Yenidunya Investments v. Magnum Seeds, et al

Filing 29

ORDER signed by Judge William B. Shubb on 12/6/2011 ORDERING that the 25 Motion for Reconsideration is DENIED. (Duong, D)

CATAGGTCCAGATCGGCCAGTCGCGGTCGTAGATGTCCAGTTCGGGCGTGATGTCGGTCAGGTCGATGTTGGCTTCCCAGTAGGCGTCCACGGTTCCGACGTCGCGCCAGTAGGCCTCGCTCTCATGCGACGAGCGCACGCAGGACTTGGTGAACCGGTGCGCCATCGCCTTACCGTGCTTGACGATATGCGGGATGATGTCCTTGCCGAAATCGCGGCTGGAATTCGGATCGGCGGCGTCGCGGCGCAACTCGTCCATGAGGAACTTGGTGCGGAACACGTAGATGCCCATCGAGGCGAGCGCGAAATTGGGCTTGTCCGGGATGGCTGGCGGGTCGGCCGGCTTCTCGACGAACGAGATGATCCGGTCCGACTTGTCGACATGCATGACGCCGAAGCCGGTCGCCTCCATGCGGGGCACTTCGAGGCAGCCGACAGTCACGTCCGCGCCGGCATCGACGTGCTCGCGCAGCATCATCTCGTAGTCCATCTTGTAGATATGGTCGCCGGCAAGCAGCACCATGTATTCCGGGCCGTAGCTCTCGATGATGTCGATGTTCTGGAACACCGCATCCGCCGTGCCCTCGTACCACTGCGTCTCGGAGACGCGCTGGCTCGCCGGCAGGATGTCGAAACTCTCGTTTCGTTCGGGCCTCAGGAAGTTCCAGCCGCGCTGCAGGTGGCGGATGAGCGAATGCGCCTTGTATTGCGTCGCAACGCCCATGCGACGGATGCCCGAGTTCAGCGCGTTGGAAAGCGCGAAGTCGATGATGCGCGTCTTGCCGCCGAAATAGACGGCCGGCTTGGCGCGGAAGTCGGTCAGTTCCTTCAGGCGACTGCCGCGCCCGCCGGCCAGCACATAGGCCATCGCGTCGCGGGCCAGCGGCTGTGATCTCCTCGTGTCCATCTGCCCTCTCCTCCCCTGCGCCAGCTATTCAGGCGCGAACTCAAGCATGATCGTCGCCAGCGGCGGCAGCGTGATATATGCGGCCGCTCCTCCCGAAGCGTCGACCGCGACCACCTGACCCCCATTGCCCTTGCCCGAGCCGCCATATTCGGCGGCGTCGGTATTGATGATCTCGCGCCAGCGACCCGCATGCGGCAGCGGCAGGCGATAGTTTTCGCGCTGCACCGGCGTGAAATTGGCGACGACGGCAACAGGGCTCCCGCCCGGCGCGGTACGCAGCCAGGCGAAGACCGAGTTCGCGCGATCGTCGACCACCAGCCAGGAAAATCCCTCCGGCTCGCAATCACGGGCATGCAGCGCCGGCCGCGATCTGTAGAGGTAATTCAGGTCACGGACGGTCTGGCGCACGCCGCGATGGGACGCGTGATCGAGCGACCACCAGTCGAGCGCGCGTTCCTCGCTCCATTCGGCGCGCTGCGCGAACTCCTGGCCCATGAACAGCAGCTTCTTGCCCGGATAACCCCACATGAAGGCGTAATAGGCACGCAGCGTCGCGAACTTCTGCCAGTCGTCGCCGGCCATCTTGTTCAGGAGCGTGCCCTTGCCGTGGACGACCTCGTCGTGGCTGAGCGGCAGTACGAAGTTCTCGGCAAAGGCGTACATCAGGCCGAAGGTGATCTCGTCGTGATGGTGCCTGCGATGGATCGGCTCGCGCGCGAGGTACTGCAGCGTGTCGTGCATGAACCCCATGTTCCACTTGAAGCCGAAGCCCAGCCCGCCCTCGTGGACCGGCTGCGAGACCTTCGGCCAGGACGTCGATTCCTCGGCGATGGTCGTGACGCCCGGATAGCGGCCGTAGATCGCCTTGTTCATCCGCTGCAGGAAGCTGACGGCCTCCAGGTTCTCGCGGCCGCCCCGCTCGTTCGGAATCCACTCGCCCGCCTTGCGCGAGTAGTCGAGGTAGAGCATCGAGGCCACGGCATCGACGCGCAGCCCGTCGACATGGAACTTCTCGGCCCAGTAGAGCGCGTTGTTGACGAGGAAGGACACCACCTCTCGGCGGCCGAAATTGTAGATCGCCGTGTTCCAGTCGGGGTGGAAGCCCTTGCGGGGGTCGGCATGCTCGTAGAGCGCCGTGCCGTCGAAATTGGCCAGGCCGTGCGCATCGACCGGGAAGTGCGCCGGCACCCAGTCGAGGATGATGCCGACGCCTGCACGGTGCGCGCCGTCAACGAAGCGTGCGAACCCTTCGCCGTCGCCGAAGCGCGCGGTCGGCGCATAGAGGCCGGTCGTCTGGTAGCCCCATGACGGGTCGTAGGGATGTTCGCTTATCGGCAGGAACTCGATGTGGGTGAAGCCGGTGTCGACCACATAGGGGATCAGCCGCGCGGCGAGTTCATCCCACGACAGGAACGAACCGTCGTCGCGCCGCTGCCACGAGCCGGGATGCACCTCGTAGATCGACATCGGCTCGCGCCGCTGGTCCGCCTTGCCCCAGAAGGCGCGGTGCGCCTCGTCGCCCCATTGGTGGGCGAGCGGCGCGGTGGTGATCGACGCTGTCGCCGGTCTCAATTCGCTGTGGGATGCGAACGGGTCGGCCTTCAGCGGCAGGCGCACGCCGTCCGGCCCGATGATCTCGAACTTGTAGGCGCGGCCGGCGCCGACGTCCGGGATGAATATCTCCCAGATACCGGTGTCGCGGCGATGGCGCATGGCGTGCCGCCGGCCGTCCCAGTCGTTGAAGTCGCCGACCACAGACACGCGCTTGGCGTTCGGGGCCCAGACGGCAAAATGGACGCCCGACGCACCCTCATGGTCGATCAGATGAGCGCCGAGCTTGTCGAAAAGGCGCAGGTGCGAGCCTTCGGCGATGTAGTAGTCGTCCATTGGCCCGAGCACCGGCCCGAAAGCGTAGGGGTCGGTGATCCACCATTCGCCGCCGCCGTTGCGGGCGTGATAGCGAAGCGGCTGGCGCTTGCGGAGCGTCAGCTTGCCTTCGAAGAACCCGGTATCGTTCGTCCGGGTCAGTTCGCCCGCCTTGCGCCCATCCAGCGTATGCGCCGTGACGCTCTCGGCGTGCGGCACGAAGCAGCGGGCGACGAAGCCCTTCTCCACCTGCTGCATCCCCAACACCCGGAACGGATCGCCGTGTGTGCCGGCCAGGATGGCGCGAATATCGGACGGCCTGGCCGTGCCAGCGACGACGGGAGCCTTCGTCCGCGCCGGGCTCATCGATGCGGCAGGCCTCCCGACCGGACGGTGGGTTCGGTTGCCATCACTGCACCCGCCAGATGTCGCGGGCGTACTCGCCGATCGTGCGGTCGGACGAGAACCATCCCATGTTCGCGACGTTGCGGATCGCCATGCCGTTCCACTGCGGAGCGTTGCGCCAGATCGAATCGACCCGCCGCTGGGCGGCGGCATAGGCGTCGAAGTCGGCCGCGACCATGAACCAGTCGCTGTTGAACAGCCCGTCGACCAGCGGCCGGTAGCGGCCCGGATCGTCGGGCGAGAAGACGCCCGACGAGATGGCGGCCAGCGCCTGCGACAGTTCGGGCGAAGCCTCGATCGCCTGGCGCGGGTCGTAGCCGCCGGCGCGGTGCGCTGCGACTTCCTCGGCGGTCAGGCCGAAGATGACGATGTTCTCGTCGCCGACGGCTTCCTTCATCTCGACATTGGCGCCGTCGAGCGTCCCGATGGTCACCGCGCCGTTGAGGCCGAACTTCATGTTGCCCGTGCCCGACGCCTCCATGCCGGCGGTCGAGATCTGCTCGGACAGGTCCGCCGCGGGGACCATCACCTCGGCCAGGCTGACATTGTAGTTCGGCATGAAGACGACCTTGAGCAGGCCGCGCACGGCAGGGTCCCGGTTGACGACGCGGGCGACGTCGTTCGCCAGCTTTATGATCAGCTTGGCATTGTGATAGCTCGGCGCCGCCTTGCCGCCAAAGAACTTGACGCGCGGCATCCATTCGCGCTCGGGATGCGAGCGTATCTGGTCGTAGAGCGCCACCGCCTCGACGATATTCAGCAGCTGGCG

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1 2 3 4 5 6 7 8 UNITED STATES DISTRICT COURT 9 EASTERN DISTRICT OF CALIFORNIA 10 ----oo0oo---- 11 12 YENIDUNYA INVESTMENTS, LTD., a Cyprus, EU Corporation; NO. CIV. 2:11-1787 WBS CKD 13 Plaintiff, MEMORANDUM AND ORDER RE: MOTION TO RECONSIDER 14 v. 15 17 MAGNUM SEEDS, INC., a California Corporation; and GENICA RESEARCH CORPORATION, a Nevada Corporation; 18 Defendants. 16 / 19 ----oo0oo---On August 11, 2011, defendants filed a motion to 20 21 dismiss the Complaint on the ground that it was barred by the 22 statute of limitations. 23 the court issued an Order granting defendants’ motion to dismiss. 24 (Docket No. 23.) 25 motion for reconsideration of the court’s October 31, 2011, 26 Order. 27 28 (Docket No. 12.) On October 31, 2011, Presently before the court is plaintiff’s (Docket No. 25.) Reconsideration is an “extraordinary remedy” which should be used “sparingly in the interests of finality and the 1 1 conservation of judicial resources.” 2 of Bishop, 229 F.3d 877, 890 (9th Cir. 2000); see also Sch. Dist. 3 No. 1J, Multonomah Cnty. v. ACandS, Inc., 5 F.3d 1255, 1263 (9th 4 Cir. 1993) (stating that reconsideration should only be granted 5 in “highly unusual circumstances”). 6 “should not merely present arguments previously raised, or which 7 could have been raised in the initial . . . motion.” 8 States v. Westlands Water Dist., 134 F. Supp. 2d 1111, 1130 (E.D. 9 Cal. 2001) (citing Backlund v. Barnhart, 778 F.2d 1386, 1388 (9th 10 Kona Enter., Inc. v. Estate A motion for reconsideration United Cir. 1985)). Rule 60(b) “provides for reconsideration only upon a 11 12 showing of (1) mistake, surprise, or excusable neglect; (2) newly 13 discovered evidence; (3) fraud; (4) a void judgment; (5) a 14 satisfied or discharged judgment; or (6) ‘extraordinary 15 circumstances’ which would justify relief.” 16 F.3d at 1263 (quoting Fuller v. M.G. Jewelry, 950 F.2d 1437, 1442 17 (9th Cir. 1991)). 18 only appropriate where the district court (1) is presented with 19 newly discovered evidence, (2) committed clear error or the 20 initial decision was manifestly unjust, or (3) if there is an 21 intervening change in controlling law. 22 Dist., 134 F. Supp. 2d at 1131. Sch. Dist. No. 1J, 5 Under Rule 60(b), reconsideration is generally See Westlands Water Plaintiff does not present the court with newly 23 24 discovered evidence, nor does it present any new caselaw that 25 would constitute an intervening change in controlling law. 26 Plaintiff argues that the court’s prior Order made a “clear 27 error” because plaintiff was not granted leave to amend its 28 complaint. (Mot. for Recons. at 1:8-10.) 2 Specifically, 1 plaintiff alleges that granting leave to amend would not be 2 futile in this case because, under the California Uniform 3 Commercial Code (“CUCC”), plaintiff’s retention of the Magnum 4 share certificates means that it is still a Magnum shareholder. 5 (Id. at 3:20-6:22.) 6 complaint in its opposition to the motion to dismiss, however, 7 plaintiff did not rely on the CUCC in arguing for leave to amend. 8 In fact, plaintiff did not raise the CUCC at all before filing 9 this motion. 10 A. Plaintiff did request leave to amend its Presentation of New Arguments The local rules for the Eastern District of California 11 12 present additional guidelines for parties wishing to seek a 13 motion for reconsideration. 14 requirements, the moving party must include: 15 See Local R. 230(j)(3). Among other (3) what new or different facts or circumstances are claimed to exist which did not exist or were not shown upon such prior motion, or what other grounds exist for the motion; and 16 17 (4) why the facts or circumstances were not shown at the time of the prior motion. 18 19 Id. These rules were intended to prevent litigants from bringing 20 motions for reconsideration based on facts and legal authority 21 that could have, and should have, been raised during the original 22 motion. 23 Plaintiff admits that “the application of the [CUCC] 24 was not explicitly raised” during the motion to dismiss. (Mot. 25 for Recons. at 3:1-2.) Indeed, plaintiff’s motion for 26 reconsideration reveals that the decision to not raise arguments 27 based on the CUCC was a deliberate strategic decision. 28 3 Plaintiff 1 admits that it “considered the issues surrounding the existence 2 of the contractual relationships to be more complex, and those 3 associated with the inherent nature of the certificated stocks to 4 be less open to interpretation; and focused accordingly in its 5 presentations to the Court.” 6 plaintiff assumed that the court would afford it a second bite at 7 the apple if its first legal strategy failed. 8 that it “presumed that . . . it would be granted leave to amend 9 to clarify application of the [CUCC] to issues relating to the 10 (Id. at 7:17-20.) transfer of its stock certificate in Magnum.” It appears that Plaintiff states (Id. at 3:16-19.) If plaintiff felt that the CUCC provisions justified 11 12 amendment of the Complaint, plaintiff would have been better 13 served by informing the court of the application of the CUCC in 14 its opposition to the motion to dismiss.1 15 it raised the importance of possession of the share certificates 16 during oral argument, however this passing reference never 17 mentioned the applicability of the CUCC nor did it address how 18 possession of the share certificates functioned to extend the 19 statute of limitations. 20 Plaintiff claims that Plaintiff argues that the local rules and caselaw 21 regarding Rule 60(b) should be applied differently in this case 22 because the underlying Order was not made on the merits of the 23 case, but rather on statute of limitations grounds. 24 Opp’n to Mot. for Recons. at 1:9-18.) 25 underlying judgment is irrelevant and plaintiff presents no (Reply to The nature of the 26 27 28 1 Plaintiff had a second opportunity before oral arguments to raise the applicability of the CUCC because the court indulged plaintiff’s request to file a sur-reply. 4 1 authority suggesting otherwise. Plaintiff was presented with a 2 more than adequate opportunity to show why its claims were not 3 barred by the statute of limitations. 4 to be a rough draft for losing parties to take pot shots at. 5 Arguments raised for the first time in a motion for 6 reconsideration are deemed waived. 7 Partners v. Arnold, 179 F.3d 656, 665 (9th Cir. 1999) (finding 8 that a district court did not abuse its discretion when it 9 declined to address an issue raised for the first time in a A judgment is not intended See 389 Orange Street 10 motion for reconsideration). 11 plaintiff’s new arguments to show that amendment to the pleadings 12 remains futile. 13 B. 14 Nonetheless, the court will address Leave to Amend Plaintiff primarily argues that its motion for 15 reconsideration should be granted because it should have been 16 granted leave to amend its complaint. 17 be freely given, the court is not required to permit futile 18 amendments. 19 655, 658 (9th Cir. 1992); Klamath-Lake Pharm. Ass'n v. Klamath 20 Med. Serv. Bureau, 701 F.2d 1276, 1293 (9th Cir. 1983); Reddy v. 21 Litton Indus., Inc., 912 F.2d 291, 296-97 (9th Cir. 1990); Rutman 22 Wine Co. v. E. & J. Gallo Winery, 829 F.2d 729, 738 (9th Cir. 23 1987). 24 to the provisions of the CUCC as they apply to certificated 25 securities. 26 address the application of the CUCC to the statue of limitations 27 in further detail in subpart C of this Order. 28 While leave to amend must See DeSoto v. Yellow Freight Sys., Inc., 957 F.2d Plaintiff argues that amendment would not be futile due (Mot. for Recons. at 2:24-28.) The court will Plaintiff requests leave to amend the complaint “to 5 1 clarify its pleadings to make clear that it retains ownership of 2 its stock certificate in Magnum and that the certificate was 3 never transferred under the provisions of the [CUCC].”2 4 for Recons. at 9:25-27.) 5 this amendment would make in a subsequent motion to dismiss based 6 upon the statute of limitations. 7 of the share certificates has never been questioned during these 8 proceedings and was directly discussed in the court’s Order. 9 (See Oct. 31, 2011, Order at 10:14-16 (“Defendants would like to (Mot. The court fails to see what difference Plaintiff’s physical possession 10 pay plaintiff for its shares and collect the shareholder 11 certificates . . . .”).) 12 acknowledges that it repeatedly informed the court that it 13 retained physical possession of the shares. 14 3:9-11 (“The facts as presented by the Plaintiff in the 15 Complaint, and in Plaintiff’s Opposition and Sur-Reply to the 16 Defendant’s Motion to Dismiss, consistently represent that the 17 Magnum stock certificate itself was never transferred from the 18 Plaintiff to either of the Defendants.”) (emphasis added).) 19 Plaintiff’s motion for reconsideration (Mot. for Recons. at This is not a case in which more specific pleading 20 would avoid the problems raised in the motion to dismiss. 21 Plaintiff is requesting leave to amend so that it may add a fact 22 that the court has already discussed and that arguably already 23 2 24 25 26 27 28 The Complaint does not explicitly state that plaintiff retains physical possession of the shareholder certificates. The Complaint, however, does state that “YENIDUNYA declined the offer to purchase its shares and never executed and delievered the Stock Purchase Agreement, or otherwise agreed to the terms and provisions of the proposed purchase of its MAGNUM shares of Common Stock.” (Compl. ¶ 13.) The court interpreted this statement to mean that since plaintiff refused to sell its shares, it never handed over its physical shareholder certificates. 6 1 appears on the face of the Complaint. 2 amounts to no more than a transparent attempt to use the liberal 3 amendment rules in order to employ a different legal strategy to 4 re-argue a motion it has lost. 5 the interest of justice nor judicial economy. 6 C. Plaintiff’s request Such an attempt serves neither Application of the CUCC to the Statute of Limitations The court did not pass judgment on whether plaintiff is 7 8 still legally a Magnum shareholder when it granted defendants’ 9 motion to dismiss. Rather, the court’s prior Order held that the 10 claims were barred by the statute of limitations and that the 11 time for the court to make a determination on the underlying 12 legal issues had passed. 13 Plaintiff argues that, under the CUCC, its physical 14 possession of the share certificates means that it is still a 15 Magnum shareholder because no proper legal transfer has occurred. 16 Defendants contend that the CUCC provides exceptions to this 17 general rule and that the “drag along” provision in the Amendment 18 to the Buy-Out Agreement served to automatically transfer the 19 shares. 20 legal issue properly before the court it would be a matter of 21 first impression because no California court has ruled on whether 22 drag along provisions are enforceable. 23 Committee of the Business Law Section of the State Bar of 24 California on Selected Legal Opinion Issues in Venture Capital 25 Financing Transactions of November 2009, section IV(E)(3), at 21; 26 Opp’n to Mot. for Recons. at 11:1-7. 27 however, to determine whether plaintiff’s claims are barred by 28 the statute of limitations, not whether the underlying claims are (Opp’n to Mot. for Recons. at 10:9-11:16.) 7 Were this See Report of the The court has been asked, 1 valid. 2 The determination of whether plaintiff remains a legal 3 shareholder is irrelevant to the question of when the statute of 4 limitations began to run in this case. 5 when it argues that it would be “premature at this stage in the 6 litigation to determine whether” plaintiff waived its rights 7 under the CUCC, (Reply to Opp’n to Mot. for Recons. at 6:1-2), 8 because this determination goes to the legal issues in the case 9 and not the application of the statute of limitations. Plaintiff concedes this This 10 lawsuit and the request for declaratory relief regarding 11 defendants’ obligations to plaintiff as a shareholder stem from 12 Magnum’s March 2005 exercise of the Call Option in the Buy Out 13 Agreement. 14 determining whether that 2005 transaction was valid. 15 None of plaintiff’s claims can be resolved without Plaintiff knew, starting in March of 2005, that its 16 shareholder status was contested and that it was being denied its 17 rights as a shareholder. 18 however, the statute of limitations would never run on its suit. 19 Plaintiff has provided no authority, and the court has been 20 unable to find any, supporting its claim that the statute of 21 limitations may run indefinitely on a claim for declaratory 22 relief or that plaintiff’s retention of the share certificates 23 extends the statute of limitations. 24 statute of limitations for declaratory relief consistently holds 25 that the statute of limitations governing a request for 26 declaratory relief is identical to the statute of limitations for 27 an ordinary legal or equitable action based on the same claims. 28 See, e.g., Green Valley Corp. v. Caldo Oil Co., No. 5:09-CV- Under plaintiff’s interpretation, 8 Instead, caselaw on the 1 04028, 2011 WL 3501712, at *7 (N.D. Cal. Aug. 10, 2011); Maguire 2 v. Hibernia Savings & Loan Soc., 23 Cal. 2d 719, 733 (1944) 3 (rejecting the argument that the statute of limitations has not 4 run because there is “an actual, present controversy,” and 5 instead finding that the nature of the right sued upon determines 6 the applicable statute of limitations); Mangini v. Aerojet- 7 General Corp., 230 Cal. App. 3d 1125, 1155 (3d Dist. 1991). Plaintiff argues that the court’s finding that the 8 9 statute of limitations began to run in 2005 is incorrect because 10 of factual differences between the present case and those in 11 Maguire, upon which the court relied. 12 questions, for which these factual distinctions may be important, 13 are not relevant to the court’s reliance on Maguire to determine 14 the applicable statute of limitations. 15 the statute of limitations begins to run when plaintiffs have 16 notice of the relevant cause of action is directly relevant in 17 this case because plaintiff has known about the present 18 controversy for over six years and has only now decided to bring 19 suit. 20 The underlying legal Maguire’s holding that The American legal system relies on statutes of 21 limitation to bar otherwise valid claims because we believe that 22 at some point it is too late to commence litigation. 23 statute of limitations to have any relevance, there must be some 24 date after which a claim can no longer be brought. 25 not brought any additional authority to the attention of the 26 court suggesting that the court committed clear error in granting 27 the defendants’ motion to dismiss based upon the statute of 28 limitations. For the Plaintiff has Plaintiff has also failed to show that amendment of 9 1 the pleadings would function to make any substantive changes to 2 the Complaint. 3 motion for reconsideration. 4 Accordingly, the court will deny plaintiff’s IT IS THEREFORE ORDERED that plaintiff’s motion for 5 reconsideration be, and the same hereby is, DENIED. 6 DATED: December 6, 2011 7 8 9 10 11 12 13 14 15 16 17 18 19 20 21 22 23 24 25 26 27 28 10